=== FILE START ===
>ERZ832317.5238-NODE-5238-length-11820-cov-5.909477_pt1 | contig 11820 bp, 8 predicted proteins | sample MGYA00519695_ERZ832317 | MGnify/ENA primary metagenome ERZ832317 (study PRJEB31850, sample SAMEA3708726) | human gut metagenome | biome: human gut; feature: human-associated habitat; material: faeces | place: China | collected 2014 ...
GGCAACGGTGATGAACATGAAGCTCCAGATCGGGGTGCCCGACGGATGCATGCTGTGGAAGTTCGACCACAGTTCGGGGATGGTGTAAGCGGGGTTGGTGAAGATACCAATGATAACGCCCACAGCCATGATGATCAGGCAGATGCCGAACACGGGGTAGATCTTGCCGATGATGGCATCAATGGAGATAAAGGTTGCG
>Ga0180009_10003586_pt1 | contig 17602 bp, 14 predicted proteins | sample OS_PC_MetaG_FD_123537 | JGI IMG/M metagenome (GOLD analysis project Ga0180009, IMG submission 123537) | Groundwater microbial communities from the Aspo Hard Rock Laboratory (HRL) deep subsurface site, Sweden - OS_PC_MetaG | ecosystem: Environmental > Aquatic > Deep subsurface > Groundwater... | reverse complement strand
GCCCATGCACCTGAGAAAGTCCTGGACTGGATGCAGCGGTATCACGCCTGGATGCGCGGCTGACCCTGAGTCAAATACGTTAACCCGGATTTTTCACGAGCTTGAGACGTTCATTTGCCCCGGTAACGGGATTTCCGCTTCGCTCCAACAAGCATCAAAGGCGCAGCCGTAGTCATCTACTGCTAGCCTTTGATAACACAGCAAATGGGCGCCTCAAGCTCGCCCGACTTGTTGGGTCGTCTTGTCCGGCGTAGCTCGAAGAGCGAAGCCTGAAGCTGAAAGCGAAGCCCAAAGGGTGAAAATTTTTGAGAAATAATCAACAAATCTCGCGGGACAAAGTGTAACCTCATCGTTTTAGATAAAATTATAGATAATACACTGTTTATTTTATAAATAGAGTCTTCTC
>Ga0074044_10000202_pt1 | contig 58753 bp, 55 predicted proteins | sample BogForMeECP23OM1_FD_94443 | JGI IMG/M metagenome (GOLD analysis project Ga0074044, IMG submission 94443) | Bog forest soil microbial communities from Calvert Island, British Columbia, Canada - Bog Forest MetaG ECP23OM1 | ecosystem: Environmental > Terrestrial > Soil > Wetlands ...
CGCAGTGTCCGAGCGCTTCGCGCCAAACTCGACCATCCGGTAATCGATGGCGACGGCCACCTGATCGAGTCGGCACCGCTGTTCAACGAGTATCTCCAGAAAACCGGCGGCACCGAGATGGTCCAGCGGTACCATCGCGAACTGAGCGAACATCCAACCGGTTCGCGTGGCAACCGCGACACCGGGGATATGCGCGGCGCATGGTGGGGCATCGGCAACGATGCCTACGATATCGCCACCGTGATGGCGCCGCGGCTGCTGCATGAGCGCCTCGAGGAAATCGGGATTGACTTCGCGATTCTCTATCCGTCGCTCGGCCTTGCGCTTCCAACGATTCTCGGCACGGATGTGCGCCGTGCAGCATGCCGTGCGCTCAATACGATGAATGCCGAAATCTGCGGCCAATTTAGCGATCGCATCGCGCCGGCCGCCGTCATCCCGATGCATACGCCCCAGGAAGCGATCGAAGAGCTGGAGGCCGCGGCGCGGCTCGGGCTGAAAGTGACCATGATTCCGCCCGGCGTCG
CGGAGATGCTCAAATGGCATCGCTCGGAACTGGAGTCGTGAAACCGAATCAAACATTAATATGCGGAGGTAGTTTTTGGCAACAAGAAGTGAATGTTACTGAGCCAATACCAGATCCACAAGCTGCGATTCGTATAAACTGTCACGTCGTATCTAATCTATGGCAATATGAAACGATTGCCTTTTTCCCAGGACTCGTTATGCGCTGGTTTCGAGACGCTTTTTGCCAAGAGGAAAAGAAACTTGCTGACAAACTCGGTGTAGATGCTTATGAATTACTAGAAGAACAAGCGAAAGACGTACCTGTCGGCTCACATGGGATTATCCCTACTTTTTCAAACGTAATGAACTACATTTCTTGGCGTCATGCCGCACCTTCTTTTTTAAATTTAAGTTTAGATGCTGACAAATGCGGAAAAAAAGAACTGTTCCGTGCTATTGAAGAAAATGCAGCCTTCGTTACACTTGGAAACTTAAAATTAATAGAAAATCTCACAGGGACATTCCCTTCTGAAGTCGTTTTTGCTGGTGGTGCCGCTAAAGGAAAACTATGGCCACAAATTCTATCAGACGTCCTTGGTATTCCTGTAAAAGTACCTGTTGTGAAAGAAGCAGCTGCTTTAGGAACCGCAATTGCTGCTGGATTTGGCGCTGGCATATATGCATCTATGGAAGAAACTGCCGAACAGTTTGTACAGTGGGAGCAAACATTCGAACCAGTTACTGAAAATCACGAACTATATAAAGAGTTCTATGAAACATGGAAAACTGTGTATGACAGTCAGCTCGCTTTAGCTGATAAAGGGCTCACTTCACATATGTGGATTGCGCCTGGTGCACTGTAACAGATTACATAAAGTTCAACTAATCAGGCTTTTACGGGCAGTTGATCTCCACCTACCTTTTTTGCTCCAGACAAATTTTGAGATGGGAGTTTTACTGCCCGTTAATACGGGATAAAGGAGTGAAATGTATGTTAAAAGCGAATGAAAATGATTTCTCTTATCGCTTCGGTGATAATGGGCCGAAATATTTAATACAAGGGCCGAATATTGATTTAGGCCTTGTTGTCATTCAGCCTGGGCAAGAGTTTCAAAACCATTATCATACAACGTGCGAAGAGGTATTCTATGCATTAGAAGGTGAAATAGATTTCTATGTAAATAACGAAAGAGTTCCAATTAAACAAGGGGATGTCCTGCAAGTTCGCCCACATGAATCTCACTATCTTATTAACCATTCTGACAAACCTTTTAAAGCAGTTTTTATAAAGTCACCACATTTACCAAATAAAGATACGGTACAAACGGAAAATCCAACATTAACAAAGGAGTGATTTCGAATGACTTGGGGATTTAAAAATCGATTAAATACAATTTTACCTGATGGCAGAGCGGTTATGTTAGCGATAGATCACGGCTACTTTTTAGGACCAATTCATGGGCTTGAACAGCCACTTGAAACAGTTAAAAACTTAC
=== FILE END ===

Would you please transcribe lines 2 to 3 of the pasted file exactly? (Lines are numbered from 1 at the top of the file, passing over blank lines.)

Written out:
GGCAACGGTGATGAACATGAAGCTCCAGATCGGGGTGCCCGACGGATGCATGCTGTGGAAGTTCGACCACAGTTCGGGGATGGTGTAAGCGGGGTTGGTGAAGATACCAATGATAACGCCCACAGCCATGATGATCAGGCAGATGCCGAACACGGGGTAGATCTTGCCGATGATGGCATCAATGGAGATAAAGGTTGCG
>Ga0180009_10003586_pt1 | contig 17602 bp, 14 predicted proteins | sample OS_PC_MetaG_FD_123537 | JGI IMG/M metagenome (GOLD analysis project Ga0180009, IMG submission 123537) | Groundwater microbial communities from the Aspo Hard Rock Laboratory (HRL) deep subsurface site, Sweden - OS_PC_MetaG | ecosystem: Environmental > Aquatic > Deep subsurface > Groundwater... | reverse complement strand